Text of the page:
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Mr. Pol Plançon - The Study of the French Song.

plancon.jpg“When I made my first appearance as a pupil after a week’s study I thought I was going out to astonish the world. It was at the Ecole Duprez, a conservatory in Paris. I had been studying there for a week.

It was the custom of the pupils of the institution to sing in the weekly concerts. Very well, I sang, the first week, mind you.”

When Mr. Plançon got this far he stopped to laugh at his temerity, and then went on: “How clearly it is fixed in my memory. I came on the stage in a fright, shaking literally, very literally, in my boots. Of course, the audience received me in silence. Then I sang the cavatina of the cardinal from ‘La Juive.’ With the final deep note the audience gave me enthusiastic approval. I had made a success! I seemed to tread on air. I thought I would go out and astonish the world.”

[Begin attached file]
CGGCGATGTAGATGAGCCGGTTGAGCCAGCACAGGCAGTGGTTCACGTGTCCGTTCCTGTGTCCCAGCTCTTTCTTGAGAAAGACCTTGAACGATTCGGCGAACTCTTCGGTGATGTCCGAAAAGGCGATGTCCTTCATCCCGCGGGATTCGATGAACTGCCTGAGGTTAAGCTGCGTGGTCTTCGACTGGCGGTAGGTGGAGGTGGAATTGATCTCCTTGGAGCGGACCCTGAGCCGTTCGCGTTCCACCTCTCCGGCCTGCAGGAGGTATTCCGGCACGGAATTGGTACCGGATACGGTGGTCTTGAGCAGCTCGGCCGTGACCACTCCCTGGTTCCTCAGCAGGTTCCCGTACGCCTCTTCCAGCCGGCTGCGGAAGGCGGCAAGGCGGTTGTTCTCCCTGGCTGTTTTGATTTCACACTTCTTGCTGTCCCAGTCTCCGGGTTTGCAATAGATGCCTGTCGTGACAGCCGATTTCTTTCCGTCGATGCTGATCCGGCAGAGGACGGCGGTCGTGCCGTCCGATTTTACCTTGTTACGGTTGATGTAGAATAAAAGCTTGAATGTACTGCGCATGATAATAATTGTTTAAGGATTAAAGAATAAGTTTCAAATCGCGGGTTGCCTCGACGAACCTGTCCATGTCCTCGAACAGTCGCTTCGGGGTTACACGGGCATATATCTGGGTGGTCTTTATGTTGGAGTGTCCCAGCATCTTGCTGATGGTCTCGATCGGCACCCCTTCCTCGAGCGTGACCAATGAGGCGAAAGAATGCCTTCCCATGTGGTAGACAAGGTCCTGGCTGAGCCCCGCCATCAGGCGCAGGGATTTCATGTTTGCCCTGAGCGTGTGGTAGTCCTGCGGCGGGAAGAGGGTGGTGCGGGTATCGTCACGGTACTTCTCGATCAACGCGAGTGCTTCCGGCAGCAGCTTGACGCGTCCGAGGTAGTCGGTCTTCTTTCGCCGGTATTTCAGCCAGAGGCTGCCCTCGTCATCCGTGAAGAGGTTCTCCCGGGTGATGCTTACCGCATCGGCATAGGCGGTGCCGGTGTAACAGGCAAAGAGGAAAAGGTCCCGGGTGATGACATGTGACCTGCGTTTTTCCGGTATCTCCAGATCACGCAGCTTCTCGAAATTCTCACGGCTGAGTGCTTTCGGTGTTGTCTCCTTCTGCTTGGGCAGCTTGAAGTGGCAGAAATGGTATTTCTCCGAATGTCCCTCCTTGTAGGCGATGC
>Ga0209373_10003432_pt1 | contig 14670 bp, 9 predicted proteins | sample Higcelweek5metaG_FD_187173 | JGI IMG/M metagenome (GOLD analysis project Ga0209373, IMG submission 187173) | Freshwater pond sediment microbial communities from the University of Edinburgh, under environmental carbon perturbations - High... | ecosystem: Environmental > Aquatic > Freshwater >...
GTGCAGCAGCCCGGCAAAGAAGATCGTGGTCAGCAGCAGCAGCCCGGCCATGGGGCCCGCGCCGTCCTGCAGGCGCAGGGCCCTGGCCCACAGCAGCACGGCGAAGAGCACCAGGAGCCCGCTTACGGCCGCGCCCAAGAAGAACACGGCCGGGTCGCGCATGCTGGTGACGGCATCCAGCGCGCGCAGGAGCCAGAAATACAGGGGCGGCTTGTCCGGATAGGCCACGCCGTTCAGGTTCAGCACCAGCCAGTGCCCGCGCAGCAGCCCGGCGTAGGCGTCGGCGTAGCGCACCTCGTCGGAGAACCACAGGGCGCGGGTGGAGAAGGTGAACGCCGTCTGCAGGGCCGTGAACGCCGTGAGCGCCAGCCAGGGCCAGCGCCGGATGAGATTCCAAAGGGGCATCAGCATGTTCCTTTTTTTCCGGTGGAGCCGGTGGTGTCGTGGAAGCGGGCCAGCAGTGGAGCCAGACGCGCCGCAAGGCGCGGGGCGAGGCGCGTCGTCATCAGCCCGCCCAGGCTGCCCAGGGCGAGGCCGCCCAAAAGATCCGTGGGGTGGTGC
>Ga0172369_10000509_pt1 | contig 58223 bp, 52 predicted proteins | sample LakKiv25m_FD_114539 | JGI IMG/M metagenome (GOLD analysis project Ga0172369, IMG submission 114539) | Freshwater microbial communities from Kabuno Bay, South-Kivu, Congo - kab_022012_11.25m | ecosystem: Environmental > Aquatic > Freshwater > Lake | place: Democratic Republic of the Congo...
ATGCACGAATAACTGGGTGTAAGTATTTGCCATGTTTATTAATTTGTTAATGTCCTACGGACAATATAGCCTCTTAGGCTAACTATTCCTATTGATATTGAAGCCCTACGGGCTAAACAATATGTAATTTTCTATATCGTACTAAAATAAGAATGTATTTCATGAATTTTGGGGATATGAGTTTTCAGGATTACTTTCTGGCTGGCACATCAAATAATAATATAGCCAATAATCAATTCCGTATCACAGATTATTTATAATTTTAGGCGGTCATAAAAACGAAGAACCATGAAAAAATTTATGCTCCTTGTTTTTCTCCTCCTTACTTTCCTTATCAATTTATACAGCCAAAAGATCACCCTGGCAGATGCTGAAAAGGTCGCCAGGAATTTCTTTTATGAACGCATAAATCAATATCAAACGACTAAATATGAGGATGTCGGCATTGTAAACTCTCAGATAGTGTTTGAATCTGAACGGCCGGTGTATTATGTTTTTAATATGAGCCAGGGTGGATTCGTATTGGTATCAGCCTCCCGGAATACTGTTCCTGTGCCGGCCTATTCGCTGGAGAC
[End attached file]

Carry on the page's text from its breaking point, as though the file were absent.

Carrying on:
Mr. Plançon sighed in the moment’s silence that followed, and it needed no explanation to tell me that he was recalling, as even the greatest artists must recall, the struggle which comes between first hopes and final attainments. Then he sat down at the piano, playing his own accompaniment from memory, and sang the cavatina of the cardinal from “La Juive.”